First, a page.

Tyler, the Creator has expanded on 2021’s Call Me If You Get Lost with the release of The Estate Sale – an inconsistent eight-track release that is still a whole lot more than some b-side throwaways.
Let’s start at the finish. ‘Sorry Not Sorry,’ the outro of The Estate Sale and indeed now of the deluxe version of Call Me If You Get Lost, is not only the best track from this latest batch of Tyler songs but a defining monologue in Tyler, the Creator’s career. For three minutes, Tyler apologises to everyone for everything in a way that is both sincere and dismissive.
To his mother, to former male lovers and to former female lovers, to entitled fans and grateful fans, to old friends and new friends, to really anyone who has an opinion on him at all, Tyler is saying: ‘I’m sorry, fuck you.’
Some of these apologies are personal and specific. In the opening verse, he raps: “Sorry to the freaks I led on, Who thought their life was gonna change ’cause I gave ’em head on…Sorry to the guys I had to hide, Sorry to the girls I had to lie to, Who ain’t need to know if I was by the lake switchin’ tides too.”
Some of these apologies are more worldly, less about Tyler or certain people around him, as they are about societal struggles he can relate to. “I’m sorry to my ancestors, I know I’m supposed to fight, But this ice shining brighter than a black man’s plight,” he raps. “Sorry I don’t know your pronouns, I don’t mean no disrespect, But, damn, we just met, calm the fuck down.”
And some of these apologies aren’t apologies at all. Towards the end of the song, as he grows in confidence, he says: “I’m sorry I’m pretentious, Sorry that the talent, knowledge, passion isn’t missing, Sorry when I talk my shit and I could back it up with confidence, it get you n***** tripping.”
Putting everything out there allows him, you hope, to move forwards unencumbered.
These eight songs were all part of the “Call Me If You Get Lost era”, according to Tyler, suggesting surely this era is now over. The music video for ‘Sorry Not Sorry’ seems to further this idea, with the star dressed up as the album cover of each of his projects to date.
Whenever artists talk about ‘eras’, it’s usually quite easy to dismiss them as “pretentious”. It’s different with Tyler. In part because of the number of successful transitions he’s made to date. From obscene, comedic character, to talented rapper, to pioneering artist, to being at the very forefront of a broader social zeitgeist in what he says, how he dresses and the music he makes. You can’t really argue that Tyler has, in the last 10-15 years, been through a number of eras. It’s also different because of his ability to control the narrative around him. He knows he’s pretentious. As with everything else, so what? He’s good enough to back it up, and what the f*** are you gonna do about it?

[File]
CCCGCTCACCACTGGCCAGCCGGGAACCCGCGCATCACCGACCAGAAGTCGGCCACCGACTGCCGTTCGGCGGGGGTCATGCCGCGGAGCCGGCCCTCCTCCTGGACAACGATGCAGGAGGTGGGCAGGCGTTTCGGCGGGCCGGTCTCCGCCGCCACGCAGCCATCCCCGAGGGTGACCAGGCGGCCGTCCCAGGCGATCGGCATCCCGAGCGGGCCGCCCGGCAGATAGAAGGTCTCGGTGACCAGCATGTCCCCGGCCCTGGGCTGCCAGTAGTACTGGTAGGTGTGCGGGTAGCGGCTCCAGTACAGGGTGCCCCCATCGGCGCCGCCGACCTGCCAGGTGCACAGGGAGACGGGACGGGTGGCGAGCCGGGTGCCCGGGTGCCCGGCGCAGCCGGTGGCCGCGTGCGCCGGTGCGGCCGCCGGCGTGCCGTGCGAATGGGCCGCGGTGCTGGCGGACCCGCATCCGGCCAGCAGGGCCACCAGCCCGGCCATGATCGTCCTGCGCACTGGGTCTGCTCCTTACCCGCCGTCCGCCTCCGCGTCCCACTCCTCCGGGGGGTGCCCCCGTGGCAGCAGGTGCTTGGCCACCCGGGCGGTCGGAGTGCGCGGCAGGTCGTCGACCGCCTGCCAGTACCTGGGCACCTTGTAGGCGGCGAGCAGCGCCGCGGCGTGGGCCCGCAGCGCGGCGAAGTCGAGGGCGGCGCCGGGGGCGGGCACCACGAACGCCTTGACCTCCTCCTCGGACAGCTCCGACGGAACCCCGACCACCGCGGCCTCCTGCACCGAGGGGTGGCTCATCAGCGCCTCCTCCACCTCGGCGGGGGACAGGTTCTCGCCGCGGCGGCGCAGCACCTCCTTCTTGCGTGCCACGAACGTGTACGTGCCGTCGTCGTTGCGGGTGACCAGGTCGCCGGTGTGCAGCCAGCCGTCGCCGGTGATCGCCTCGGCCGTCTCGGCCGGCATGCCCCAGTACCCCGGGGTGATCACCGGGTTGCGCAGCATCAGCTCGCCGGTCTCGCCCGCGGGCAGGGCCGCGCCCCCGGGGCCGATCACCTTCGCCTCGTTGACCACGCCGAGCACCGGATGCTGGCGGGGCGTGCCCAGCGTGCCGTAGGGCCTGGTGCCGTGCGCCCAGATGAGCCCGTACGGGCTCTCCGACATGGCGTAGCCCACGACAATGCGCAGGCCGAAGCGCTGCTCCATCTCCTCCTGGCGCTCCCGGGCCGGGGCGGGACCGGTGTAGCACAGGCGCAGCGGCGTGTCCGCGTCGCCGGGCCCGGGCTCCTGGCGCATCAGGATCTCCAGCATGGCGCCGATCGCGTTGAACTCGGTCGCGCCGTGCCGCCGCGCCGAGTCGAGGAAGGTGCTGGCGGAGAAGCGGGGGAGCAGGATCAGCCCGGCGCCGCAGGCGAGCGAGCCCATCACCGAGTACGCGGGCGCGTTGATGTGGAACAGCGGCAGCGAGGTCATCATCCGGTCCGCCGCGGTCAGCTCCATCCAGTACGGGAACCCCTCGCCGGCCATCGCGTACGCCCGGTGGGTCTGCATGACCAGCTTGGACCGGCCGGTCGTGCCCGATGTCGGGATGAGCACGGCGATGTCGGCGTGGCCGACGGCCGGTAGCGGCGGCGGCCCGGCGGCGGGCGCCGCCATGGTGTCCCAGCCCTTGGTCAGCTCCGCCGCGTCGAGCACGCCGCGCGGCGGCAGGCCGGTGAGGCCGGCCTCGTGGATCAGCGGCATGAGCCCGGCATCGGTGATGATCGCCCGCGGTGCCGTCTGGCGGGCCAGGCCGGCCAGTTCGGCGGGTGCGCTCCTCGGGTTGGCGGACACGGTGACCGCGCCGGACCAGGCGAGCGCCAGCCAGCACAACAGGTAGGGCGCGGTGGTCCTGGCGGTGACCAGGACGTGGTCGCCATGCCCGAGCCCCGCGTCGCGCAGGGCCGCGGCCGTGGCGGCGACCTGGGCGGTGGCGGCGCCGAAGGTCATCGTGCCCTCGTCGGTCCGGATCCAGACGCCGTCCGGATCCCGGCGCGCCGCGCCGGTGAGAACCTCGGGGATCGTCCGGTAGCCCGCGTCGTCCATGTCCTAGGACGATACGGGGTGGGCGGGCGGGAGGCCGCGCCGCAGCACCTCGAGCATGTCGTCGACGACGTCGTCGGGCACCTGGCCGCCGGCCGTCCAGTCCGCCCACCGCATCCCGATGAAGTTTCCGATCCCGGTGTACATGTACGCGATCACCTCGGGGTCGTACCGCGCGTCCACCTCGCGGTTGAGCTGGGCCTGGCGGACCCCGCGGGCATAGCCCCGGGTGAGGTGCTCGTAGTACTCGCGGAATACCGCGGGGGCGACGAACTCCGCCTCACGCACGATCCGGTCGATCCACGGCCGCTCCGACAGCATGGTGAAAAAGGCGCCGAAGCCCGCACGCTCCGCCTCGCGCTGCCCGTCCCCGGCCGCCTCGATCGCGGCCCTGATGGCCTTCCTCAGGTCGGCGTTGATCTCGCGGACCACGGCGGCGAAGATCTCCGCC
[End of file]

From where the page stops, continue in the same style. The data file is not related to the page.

Compared to the consistent quality of Tyler’s music since 2017’s Flower Boy, some of the tracks from The Estate Sale aren’t quite up to scratch. I would argue the three songs with high-profile guest artists – Vince Staples is on ‘Stuntman’, A$AP Rocky is on ‘Wharf Talk’, and YG is on ‘Boyfriend, Girlfriend’ – are the worst three tracks. ‘Wharf Talk’ is the best of the trio, particularly A$AP’s verse, but you can see why each of these did not make the final cut for Call Me If You Get Lost.
Tyler’s ability to leave the other three full-length songs off the album is impressive. If he didn’t plan on releasing something like The Estate Sale down the road, the idea that ‘What A Day’, ‘Dogtooth’ and ‘Heaven To Me’ could have all gone unreleased is scary. I suppose it’s a luxury that the best musicians have to deal with.
The mini-project’s The Estate Sale title downplays the significance of these tracks. They’re more than just a liquidation of the Call Me If You Get Lost era. They are now an extended outro. Tyler’s mastered outros in recent times – Igor’s ‘Are We Still Friends? the perfect example of both a culmination and a goodbye, while ‘Safari’ marked a brilliant end on its own – but The Estate Sale sees him take it further still.